American tourists have been warned of imminent terrorist attacks in Turkey that could strike Istanbul and the coastal resort of Antalya. The US Embassy in Turkey issued the warning late on Saturday, 9 April, as the Mediterranean country reels from four suicide bombings in 2016 alone.

"The US Mission in Turkey would like to inform US citizens that there are credible threats to tourist areas, in particular to public squares and docks in Istanbul and Antalya," the statement, published on the embassy website, said. "Please exercise extreme caution if you are in the vicinity of such areas."

The warning came as Israel issued advice to its nationals in Turkey to leave "as soon as possible" in the face of immediate threats of terrorist attacks at tourist sites across the country. Turkey is a popular tourist destination for Israelis, despite strained diplomatic relations between the two countries.

Tourism terror attacks

This year has seen bloody attacks on public places by both Islamic State (Isis) and Kurdish separatist groups, who have acted against the government in Ankara amidst renewed conflict between the Turkish state and the Kurdistan Workers Party (PKK). More than 170 people have been killed in terrorist attacks in Ankara alone.

On 19 March, a suicide bomber with links to Daesh, according to the Turkish authorities, struck Istanbul's Istikal Street killing four people – three of them Israelis – and injuring 39 others. In January another attack in Istanbul killed 10 in the heart of Sultanahmet, the city's tourist district.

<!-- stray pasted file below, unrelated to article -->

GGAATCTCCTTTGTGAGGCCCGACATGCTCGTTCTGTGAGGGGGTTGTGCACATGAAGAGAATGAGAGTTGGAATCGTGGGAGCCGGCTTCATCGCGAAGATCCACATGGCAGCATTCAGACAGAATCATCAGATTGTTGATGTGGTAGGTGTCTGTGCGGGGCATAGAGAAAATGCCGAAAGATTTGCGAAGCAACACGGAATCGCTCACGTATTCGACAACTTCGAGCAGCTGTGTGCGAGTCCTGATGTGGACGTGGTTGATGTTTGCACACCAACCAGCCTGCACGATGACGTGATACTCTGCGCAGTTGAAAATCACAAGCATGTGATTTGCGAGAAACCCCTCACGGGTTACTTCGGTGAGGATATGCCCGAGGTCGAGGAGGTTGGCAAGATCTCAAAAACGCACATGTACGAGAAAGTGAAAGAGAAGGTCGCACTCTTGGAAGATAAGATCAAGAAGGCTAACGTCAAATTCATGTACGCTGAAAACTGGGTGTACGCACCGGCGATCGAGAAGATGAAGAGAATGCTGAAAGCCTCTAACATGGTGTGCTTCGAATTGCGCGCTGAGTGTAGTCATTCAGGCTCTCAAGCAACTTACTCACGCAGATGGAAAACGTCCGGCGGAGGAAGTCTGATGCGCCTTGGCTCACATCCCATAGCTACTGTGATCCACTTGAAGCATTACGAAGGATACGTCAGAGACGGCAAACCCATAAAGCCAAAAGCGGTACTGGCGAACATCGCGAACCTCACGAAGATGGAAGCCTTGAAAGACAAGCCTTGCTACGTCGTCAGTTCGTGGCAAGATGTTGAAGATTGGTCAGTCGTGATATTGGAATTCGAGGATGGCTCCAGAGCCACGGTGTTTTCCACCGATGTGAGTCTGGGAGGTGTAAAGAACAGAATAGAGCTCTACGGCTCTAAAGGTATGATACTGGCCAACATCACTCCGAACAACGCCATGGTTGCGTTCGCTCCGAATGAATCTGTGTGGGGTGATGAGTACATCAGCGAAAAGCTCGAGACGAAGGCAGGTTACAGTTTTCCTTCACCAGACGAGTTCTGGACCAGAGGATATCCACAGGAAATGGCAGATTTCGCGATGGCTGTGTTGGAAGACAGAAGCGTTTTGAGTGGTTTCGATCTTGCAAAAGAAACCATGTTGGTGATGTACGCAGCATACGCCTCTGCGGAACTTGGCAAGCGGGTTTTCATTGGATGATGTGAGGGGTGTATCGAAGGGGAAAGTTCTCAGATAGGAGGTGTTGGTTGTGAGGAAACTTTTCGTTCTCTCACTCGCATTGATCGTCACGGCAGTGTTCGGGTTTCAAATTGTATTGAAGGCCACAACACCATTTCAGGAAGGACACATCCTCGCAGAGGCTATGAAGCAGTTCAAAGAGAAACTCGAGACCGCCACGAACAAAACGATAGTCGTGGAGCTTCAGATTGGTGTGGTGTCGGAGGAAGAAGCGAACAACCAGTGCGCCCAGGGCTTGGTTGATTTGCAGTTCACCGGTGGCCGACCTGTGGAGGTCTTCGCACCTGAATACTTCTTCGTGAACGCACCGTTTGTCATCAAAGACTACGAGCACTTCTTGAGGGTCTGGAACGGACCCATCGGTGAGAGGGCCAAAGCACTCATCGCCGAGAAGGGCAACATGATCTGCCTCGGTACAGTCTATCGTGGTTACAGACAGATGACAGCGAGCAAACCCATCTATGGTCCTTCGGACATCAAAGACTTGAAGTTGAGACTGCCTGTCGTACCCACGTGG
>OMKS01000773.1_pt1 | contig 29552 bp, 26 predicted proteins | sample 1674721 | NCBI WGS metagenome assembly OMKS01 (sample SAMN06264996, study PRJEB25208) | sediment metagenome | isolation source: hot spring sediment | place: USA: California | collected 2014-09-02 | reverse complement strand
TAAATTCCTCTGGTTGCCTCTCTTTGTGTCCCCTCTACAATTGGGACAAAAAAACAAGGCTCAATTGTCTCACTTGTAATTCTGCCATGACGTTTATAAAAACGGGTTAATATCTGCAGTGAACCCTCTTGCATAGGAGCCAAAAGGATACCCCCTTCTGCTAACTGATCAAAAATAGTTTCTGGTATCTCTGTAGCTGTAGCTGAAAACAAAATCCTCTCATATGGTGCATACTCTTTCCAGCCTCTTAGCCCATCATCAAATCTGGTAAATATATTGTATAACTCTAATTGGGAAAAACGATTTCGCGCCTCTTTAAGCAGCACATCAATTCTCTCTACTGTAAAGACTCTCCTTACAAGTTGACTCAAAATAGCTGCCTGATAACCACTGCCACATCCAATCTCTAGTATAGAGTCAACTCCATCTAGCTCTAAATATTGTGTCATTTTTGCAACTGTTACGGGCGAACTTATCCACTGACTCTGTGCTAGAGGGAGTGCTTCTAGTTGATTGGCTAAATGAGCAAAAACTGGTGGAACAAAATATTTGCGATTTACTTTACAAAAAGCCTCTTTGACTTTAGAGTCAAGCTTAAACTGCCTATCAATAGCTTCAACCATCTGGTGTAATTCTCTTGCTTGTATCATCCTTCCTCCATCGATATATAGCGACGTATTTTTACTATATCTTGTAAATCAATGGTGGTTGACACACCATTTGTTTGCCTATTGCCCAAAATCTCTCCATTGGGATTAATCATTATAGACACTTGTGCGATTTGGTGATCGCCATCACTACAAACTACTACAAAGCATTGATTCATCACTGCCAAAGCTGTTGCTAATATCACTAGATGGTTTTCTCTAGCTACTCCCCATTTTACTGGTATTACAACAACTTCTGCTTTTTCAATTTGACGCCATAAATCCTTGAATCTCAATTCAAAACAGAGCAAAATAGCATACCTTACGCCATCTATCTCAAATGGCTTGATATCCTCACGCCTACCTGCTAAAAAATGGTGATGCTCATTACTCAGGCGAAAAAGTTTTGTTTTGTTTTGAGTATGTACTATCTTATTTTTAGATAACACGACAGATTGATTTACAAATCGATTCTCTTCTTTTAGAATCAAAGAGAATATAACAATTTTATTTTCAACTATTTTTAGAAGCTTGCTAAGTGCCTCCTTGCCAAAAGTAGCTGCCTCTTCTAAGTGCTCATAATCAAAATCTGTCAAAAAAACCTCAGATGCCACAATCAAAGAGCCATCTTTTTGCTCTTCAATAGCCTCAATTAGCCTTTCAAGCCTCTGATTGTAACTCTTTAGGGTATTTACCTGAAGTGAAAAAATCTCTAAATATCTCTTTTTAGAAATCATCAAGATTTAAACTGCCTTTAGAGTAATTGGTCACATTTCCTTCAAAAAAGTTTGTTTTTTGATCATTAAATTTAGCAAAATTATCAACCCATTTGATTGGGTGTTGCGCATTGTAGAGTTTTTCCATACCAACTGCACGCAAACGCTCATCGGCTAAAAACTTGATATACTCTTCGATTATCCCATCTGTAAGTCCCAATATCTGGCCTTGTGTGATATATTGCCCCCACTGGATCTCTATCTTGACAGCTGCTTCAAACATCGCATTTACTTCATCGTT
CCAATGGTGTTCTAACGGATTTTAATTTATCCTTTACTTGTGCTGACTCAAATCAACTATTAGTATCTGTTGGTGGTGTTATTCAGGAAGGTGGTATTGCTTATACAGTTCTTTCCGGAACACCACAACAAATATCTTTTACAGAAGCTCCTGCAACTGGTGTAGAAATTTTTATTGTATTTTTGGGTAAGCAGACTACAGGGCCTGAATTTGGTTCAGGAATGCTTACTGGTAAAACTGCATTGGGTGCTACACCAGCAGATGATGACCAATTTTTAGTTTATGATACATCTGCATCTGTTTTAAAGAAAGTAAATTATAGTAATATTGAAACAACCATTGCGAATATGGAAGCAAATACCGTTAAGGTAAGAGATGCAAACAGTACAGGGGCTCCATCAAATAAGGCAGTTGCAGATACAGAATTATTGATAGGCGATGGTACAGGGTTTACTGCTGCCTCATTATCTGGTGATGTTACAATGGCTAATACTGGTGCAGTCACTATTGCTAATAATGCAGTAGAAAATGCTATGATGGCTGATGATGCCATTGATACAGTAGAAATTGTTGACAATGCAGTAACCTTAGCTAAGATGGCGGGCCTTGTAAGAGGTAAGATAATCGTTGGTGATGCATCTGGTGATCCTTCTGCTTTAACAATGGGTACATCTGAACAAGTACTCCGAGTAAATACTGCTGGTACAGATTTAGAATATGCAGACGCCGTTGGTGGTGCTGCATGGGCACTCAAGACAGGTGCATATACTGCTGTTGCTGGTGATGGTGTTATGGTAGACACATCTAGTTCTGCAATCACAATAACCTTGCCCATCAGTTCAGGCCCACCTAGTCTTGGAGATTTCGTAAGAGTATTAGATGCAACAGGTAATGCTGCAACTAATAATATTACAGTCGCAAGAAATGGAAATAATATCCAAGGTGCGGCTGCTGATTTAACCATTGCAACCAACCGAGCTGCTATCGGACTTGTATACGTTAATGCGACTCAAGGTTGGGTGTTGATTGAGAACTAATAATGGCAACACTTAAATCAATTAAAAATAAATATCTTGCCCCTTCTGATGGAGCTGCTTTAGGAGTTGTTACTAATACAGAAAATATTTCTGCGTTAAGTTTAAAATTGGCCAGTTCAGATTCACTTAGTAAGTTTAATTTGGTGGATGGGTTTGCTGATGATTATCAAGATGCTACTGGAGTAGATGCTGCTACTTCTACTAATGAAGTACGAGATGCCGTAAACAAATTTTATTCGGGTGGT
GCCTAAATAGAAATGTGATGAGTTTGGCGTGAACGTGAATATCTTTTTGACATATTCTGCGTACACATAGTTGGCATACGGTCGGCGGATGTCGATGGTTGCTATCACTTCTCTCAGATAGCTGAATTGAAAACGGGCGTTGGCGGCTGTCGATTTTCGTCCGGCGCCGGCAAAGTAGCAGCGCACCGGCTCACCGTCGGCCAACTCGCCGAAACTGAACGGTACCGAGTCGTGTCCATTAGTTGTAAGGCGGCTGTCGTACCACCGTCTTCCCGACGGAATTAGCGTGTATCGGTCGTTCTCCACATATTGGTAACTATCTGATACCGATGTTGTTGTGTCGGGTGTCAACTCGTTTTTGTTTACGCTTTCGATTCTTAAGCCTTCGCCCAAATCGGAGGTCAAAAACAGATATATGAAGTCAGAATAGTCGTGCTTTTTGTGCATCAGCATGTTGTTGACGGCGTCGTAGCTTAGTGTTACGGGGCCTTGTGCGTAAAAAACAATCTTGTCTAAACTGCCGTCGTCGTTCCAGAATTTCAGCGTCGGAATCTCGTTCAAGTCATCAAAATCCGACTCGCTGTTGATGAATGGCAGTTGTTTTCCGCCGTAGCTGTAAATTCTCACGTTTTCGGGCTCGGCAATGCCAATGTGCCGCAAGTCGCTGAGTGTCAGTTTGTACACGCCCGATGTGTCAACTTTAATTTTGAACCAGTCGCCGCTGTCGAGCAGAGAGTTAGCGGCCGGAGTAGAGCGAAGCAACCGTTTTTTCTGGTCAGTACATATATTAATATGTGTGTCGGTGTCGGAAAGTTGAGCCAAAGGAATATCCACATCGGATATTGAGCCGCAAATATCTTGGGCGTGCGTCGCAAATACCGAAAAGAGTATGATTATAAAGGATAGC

The latest advice from Britain's Foreign Office as of 10 April said that with the exception of the southern city of Diyarbakir, Turkey was "generally safe to travel" but warned that the threat of terrorism remained high. It pointed out that both Daesh and the Kurdish Freedom Falcons (TAK) have explicitly threatened to strike tourist sites.

"It's increasingly likely that some attacks will also target western interests and tourism, as they did in Istanbul on 12 January and 19 March 2016. Further attacks are likely, could be indiscriminate and may target or affect places visited by foreigners," it said.

Turkey violence increase

The spike in violence in Turkey has come as the civil war rages across the border in Syria, where Turkey backs Islamist rebels fighting Syrian President Bashar al-Assad. Turkish President Recep Tayyip Erdoğan restarted the conflict with the PKK in the south following elections in 2015 and military gains by Kurdish groups fighting in northern Syria loyal to the YPG.

Turkey's tourism industry has been hit not only by the conflicts but by strained relations with Russia, previously one of its largest tourism markets, since Turkish military shot down a Russian jet in December 2015. Turkey and Russia have found themselves on opposing sides of the Syria conflict since Moscow intervened on the side of Assad. Russian tourist arrivals to Turkey have plummeted by as much as 80% since the end of the last year.